Vote YES for the women trying to escape domestic violence

_Pregnancy is often the catalyst for abusers escalating the amount of violence._ (1).png

Travelling abroad for an abortion isn't possible for many women with abusive partners, writes Psychosexual and Relationship Therapist, Aoife Drury. 

Domestic violence is recognised by national and international bodies as one of the most pervasive and destructive forms of violence.

In 2016, there were 16,946 disclosures of domestic violence against women* noted during 19,115 contacts with Women's Aid Direct Services in Ireland.  This is a substantial number for such a small country.

In regards to accessing abortions violence may contribute, both indirectly and directly, to unwanted pregnancies. Abortion-seeking women are more likely to have experienced partner violence than the general population. A recent English study found more than 1 in 3 abortion-seeking women had experienced domestic violence.

As we know Irish women don’t have the same ability to access abortions like our British counterparts. Having the Eighth Amendment in place means women must travel abroad to receive adequate reproductive  health care.

For anyone living with a violent partner this journey could be incredibly risky and even potentially life threatening to do.

Fearful for their lives

This isn’t particularly surprising as abused women might have more unintended pregnancies (sexual assault, coercion, lack of power to negotiate sexual relations and inability to insist on contraception) and because pregnancy often is the catalyst for abusers escalating the amount of violence.

In circumstances of domestic violence a termination may be the preferred option of the pregnant woman directly as a result of the violence she experiences.  This is something I have witnessed on many occasions, first hand in London; women experiencing domestic violence and becoming fearful for their lives. I don’t doubt for a second that it happens all over Ireland too.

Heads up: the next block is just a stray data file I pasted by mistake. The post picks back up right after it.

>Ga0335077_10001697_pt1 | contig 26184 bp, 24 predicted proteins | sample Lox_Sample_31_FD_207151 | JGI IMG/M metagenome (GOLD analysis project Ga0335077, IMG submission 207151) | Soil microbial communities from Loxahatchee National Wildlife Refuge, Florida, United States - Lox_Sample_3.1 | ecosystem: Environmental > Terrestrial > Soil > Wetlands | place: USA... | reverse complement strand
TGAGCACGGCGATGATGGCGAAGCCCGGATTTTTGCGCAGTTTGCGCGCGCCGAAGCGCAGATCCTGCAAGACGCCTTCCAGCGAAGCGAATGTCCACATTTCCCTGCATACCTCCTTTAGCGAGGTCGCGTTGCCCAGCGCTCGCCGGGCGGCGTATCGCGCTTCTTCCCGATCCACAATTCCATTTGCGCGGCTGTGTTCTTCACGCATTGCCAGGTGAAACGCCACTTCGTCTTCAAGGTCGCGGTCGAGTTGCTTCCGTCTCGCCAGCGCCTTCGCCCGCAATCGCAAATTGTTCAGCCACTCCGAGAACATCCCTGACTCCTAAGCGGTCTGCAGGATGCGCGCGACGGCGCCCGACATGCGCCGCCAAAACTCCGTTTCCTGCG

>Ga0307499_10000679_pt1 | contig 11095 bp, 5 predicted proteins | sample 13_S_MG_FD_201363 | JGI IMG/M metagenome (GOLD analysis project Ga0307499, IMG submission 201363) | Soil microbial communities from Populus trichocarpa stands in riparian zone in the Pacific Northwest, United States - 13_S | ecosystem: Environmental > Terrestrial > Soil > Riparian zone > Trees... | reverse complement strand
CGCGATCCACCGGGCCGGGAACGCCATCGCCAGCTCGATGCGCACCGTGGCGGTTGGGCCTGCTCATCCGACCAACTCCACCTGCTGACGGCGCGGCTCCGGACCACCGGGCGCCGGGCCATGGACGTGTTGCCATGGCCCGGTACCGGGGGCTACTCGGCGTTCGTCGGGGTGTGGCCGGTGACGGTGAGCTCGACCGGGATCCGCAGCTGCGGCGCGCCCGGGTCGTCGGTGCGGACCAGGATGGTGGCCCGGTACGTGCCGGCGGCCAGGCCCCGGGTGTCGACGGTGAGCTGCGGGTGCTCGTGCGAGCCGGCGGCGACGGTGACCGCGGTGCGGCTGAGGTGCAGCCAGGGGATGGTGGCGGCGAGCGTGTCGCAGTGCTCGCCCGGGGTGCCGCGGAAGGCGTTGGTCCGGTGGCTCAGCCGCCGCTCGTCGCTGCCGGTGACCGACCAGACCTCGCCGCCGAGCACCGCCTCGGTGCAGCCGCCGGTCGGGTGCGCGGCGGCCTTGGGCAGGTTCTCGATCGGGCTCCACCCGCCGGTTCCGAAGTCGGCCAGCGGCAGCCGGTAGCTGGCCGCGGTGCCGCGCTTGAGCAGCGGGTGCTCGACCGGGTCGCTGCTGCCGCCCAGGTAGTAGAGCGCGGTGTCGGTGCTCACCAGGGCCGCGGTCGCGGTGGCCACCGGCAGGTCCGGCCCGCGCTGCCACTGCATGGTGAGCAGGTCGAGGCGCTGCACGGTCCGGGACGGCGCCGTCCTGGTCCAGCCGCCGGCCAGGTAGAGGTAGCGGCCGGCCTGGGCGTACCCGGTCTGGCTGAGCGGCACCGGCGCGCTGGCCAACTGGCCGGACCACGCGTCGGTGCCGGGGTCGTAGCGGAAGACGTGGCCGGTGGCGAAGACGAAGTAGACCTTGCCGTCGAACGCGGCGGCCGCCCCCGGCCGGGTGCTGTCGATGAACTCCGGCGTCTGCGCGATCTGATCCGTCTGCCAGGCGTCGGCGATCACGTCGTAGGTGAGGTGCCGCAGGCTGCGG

Given this, access to and affordability of termination procedures can be entwined with a woman’s ability to escape domestic violence and reduce the likelihood of any child being abused.

Issues that are so often present in violent relationships, including surveillance, manipulation, and financial or other control, further restrict a woman’s capacity to access a termination specifically when having to travel to Britain. Even if she is doing so to attempt greater safety for herself and any existing children.

Therefore in Ireland, as a parent in a domestic violence context, a woman’s ability to be safe from that perpetrator’s violence against her and/or her children is significantly compromised when unable to gain access for an abortion.

Pro-choice and anti-choice groups may disagree about the legal status of the fetus.

But there must be common ground that violence against pregnant women is intolerable.

Having your choice supported when you have been in an abusive controlling relationship is extremely important. While the Eighth Amendment remains in place, women who become pregnant by their perpetrators are forced to continue the pregnancy unless they can travel (sometimes in secret) to Britain to access a legal abortion or are willing to break the law by illegally importing the abortion pill.  

If women choose to access abortion in the context of domestic violence, it needs to be available.  

*Including trans-man and non-binary individuals

Hannah Little